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Army Addresses Needs of Youth in Alaska

Although serious problems exist for the youth of Southeast Alaska in the areas of illegitimacy, alcoholism, drug abuse and teen suicide, there is reason to hope for the future. The Salvation Army is addressing these issues actively, not only in its own programming, but also through cooperative efforts with other agencies and organizations.

In addition to the Army’s corps programming these problems are addressed at Youth Councils, camp programs, Girl Guards and Adventure Corps. Great strides are being made with outreach to youth in the village corps, and the Army’s youth programs in Southeast are growing. Cooperative efforts are also underway with other agencies in Southeast to support youth programs. However, additional after-school, latchkey, tutoring and mentoring activities are needed. Local sports programs have also proven successful in keeping teens involved, and the communities of Hoonah and Klawock both have new recreational centers.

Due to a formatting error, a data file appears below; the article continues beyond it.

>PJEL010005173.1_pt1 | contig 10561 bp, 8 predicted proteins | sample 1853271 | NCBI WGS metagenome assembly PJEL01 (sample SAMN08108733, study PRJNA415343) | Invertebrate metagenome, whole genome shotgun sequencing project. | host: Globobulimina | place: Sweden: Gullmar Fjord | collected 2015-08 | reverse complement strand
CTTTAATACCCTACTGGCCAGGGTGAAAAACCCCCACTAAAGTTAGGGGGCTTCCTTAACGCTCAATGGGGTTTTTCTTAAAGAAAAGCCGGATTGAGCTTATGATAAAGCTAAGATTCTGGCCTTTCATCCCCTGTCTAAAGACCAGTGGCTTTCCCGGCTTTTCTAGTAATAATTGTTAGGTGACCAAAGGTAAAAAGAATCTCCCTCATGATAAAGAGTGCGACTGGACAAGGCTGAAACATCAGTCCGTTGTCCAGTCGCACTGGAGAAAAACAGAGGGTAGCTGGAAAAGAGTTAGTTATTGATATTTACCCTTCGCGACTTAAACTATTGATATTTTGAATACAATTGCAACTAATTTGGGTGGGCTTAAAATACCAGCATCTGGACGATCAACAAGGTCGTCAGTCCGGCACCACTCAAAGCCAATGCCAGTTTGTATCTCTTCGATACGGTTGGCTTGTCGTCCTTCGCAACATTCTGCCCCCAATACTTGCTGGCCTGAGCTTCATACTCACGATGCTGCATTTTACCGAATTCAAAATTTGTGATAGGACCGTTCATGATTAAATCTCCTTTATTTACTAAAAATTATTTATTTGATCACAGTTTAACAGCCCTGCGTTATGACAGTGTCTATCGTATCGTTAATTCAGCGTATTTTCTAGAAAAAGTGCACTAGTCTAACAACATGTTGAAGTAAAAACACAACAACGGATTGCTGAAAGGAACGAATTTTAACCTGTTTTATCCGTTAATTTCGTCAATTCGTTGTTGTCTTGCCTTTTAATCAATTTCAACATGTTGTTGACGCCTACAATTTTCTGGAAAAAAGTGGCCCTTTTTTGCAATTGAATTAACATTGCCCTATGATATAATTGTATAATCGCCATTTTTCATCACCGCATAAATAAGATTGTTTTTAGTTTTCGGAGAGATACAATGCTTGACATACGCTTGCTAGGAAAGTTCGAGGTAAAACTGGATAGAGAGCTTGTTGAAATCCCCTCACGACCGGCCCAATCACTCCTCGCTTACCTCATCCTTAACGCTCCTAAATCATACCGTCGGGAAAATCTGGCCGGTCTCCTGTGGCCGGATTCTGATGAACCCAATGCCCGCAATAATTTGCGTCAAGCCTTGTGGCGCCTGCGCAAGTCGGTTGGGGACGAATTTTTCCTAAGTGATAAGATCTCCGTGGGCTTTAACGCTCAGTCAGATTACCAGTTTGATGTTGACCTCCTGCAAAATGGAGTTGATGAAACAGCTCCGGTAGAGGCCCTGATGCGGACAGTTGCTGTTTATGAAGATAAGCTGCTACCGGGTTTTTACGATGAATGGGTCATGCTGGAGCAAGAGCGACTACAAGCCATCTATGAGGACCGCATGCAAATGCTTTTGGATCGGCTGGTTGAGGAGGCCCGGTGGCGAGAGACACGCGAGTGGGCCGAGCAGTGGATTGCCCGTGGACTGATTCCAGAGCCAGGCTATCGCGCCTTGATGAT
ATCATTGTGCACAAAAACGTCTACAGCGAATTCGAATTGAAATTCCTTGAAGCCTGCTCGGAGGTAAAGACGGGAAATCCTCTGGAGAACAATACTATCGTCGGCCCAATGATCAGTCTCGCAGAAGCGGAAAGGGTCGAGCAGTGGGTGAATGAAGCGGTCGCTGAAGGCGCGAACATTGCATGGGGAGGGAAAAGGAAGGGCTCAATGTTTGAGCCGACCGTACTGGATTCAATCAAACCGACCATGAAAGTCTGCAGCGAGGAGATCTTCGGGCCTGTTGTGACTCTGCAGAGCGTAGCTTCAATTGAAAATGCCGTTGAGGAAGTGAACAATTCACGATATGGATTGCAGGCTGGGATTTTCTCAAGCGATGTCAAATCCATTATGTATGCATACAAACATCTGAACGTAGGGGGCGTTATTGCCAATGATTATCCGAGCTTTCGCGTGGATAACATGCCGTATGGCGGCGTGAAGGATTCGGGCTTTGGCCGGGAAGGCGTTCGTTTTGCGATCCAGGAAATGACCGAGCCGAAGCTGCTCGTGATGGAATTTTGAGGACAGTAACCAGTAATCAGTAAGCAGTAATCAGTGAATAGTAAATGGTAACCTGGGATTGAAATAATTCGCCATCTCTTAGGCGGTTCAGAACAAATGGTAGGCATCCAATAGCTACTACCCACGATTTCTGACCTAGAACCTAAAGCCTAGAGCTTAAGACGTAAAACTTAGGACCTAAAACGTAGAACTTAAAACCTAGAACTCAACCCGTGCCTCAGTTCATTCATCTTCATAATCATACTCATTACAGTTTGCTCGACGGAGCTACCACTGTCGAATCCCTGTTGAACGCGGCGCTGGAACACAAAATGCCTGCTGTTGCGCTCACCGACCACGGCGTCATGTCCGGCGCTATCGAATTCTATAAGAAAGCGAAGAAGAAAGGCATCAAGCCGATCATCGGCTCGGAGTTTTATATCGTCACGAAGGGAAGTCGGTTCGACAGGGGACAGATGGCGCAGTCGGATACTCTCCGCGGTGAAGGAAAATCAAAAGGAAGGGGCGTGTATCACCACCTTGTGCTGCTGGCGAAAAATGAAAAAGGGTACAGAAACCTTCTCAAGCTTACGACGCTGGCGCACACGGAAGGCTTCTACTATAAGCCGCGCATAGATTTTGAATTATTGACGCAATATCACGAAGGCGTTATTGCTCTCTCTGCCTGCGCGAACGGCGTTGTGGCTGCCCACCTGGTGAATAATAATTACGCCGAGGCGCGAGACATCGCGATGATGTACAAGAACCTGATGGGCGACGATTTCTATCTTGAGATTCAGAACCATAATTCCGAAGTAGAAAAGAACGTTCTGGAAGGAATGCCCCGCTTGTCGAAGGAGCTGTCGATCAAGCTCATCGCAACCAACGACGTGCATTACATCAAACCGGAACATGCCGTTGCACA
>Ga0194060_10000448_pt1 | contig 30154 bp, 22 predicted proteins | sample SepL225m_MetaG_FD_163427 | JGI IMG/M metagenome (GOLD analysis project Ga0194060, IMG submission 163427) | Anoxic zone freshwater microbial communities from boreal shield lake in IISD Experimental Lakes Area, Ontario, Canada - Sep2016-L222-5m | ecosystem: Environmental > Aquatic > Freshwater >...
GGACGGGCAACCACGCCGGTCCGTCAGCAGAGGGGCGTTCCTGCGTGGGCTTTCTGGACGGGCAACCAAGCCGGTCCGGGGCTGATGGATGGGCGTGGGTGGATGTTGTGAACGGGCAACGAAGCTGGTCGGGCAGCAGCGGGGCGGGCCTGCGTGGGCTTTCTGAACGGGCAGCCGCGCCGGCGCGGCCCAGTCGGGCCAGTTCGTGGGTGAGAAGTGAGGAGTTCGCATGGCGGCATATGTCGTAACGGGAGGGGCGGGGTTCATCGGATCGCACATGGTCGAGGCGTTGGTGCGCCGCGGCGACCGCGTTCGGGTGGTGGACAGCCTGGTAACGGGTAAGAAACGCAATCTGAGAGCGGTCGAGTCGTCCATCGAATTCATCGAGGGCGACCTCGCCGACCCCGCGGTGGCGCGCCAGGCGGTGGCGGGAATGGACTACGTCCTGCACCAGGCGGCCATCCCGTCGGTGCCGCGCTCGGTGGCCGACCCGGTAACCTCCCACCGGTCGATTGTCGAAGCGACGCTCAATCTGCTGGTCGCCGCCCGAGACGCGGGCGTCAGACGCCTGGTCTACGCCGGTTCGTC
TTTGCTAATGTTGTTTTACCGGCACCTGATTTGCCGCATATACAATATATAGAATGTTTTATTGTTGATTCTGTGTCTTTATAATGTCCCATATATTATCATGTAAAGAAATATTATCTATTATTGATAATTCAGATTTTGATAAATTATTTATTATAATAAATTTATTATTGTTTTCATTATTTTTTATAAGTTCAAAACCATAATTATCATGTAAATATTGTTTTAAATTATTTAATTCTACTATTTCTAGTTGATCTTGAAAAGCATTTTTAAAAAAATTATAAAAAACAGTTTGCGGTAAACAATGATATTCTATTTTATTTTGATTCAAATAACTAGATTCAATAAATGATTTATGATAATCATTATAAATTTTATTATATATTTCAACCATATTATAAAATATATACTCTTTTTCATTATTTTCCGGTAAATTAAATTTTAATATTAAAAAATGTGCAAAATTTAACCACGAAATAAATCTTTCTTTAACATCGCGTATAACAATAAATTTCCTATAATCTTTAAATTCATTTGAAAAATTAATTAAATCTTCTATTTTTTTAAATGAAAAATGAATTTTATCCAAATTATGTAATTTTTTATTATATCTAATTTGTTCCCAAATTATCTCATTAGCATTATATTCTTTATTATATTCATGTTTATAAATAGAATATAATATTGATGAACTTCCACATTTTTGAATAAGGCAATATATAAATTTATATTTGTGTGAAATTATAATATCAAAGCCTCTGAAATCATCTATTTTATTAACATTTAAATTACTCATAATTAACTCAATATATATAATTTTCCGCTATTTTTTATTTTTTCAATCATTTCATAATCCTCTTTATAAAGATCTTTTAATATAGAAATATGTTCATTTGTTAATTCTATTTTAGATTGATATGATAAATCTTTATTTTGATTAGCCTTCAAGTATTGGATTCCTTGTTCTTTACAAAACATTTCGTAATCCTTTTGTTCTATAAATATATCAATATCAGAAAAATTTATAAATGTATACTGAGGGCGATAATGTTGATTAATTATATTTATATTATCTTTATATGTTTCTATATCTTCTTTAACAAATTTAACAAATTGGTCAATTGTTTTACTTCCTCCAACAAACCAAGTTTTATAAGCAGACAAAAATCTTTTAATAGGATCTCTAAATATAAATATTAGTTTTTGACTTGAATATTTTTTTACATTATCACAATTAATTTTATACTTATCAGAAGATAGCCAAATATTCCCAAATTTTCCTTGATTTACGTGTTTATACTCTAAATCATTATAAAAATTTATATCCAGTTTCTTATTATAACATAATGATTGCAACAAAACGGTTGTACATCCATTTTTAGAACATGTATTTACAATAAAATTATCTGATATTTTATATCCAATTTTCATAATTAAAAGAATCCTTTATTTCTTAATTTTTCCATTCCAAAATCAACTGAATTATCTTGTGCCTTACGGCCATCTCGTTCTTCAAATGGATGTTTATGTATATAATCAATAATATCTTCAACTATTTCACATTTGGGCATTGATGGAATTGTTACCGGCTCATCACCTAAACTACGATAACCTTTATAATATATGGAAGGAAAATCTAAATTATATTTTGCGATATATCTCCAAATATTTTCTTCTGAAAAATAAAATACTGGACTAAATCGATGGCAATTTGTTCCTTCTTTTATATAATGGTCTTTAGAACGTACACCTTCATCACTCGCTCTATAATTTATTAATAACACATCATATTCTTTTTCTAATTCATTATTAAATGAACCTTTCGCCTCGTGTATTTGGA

The tribal corporations are working to alleviate teen problems through their efforts to reawaken interest and a sense of pride in the native cultural heritage. From 1900 until 1960, Native youth were required to leave the villages at the age of 13 to attend schools outside Southeast Alaska. Although the practice ended some 30 years ago, it has resulted in a significant loss of cultural identity. Historically, The Salvation Army has included Native culture in its youth programming and continues to endorse this renewal of Native identity and cultural heritage.

While some villages in Southeast Alaska have experienced demographic changes due to economic factors and mill closures, the most significant departure from the area has been among whites. Native youth often leave the villages to seek opportunities for higher education, as the University of Alaska system has campuses only in Anchorage, Fairbanks and Juneau.

Those young people who might wish to attend a Christian college or university must leave the state in order to do so. This trend, by necessity, takes the best and brightest youth out of Alaska, and they often do not return for many years. The Salvation Army in Alaska will continue to support and encourage young people who wish to remain in the state, and we will work with Native leaders toward that end.

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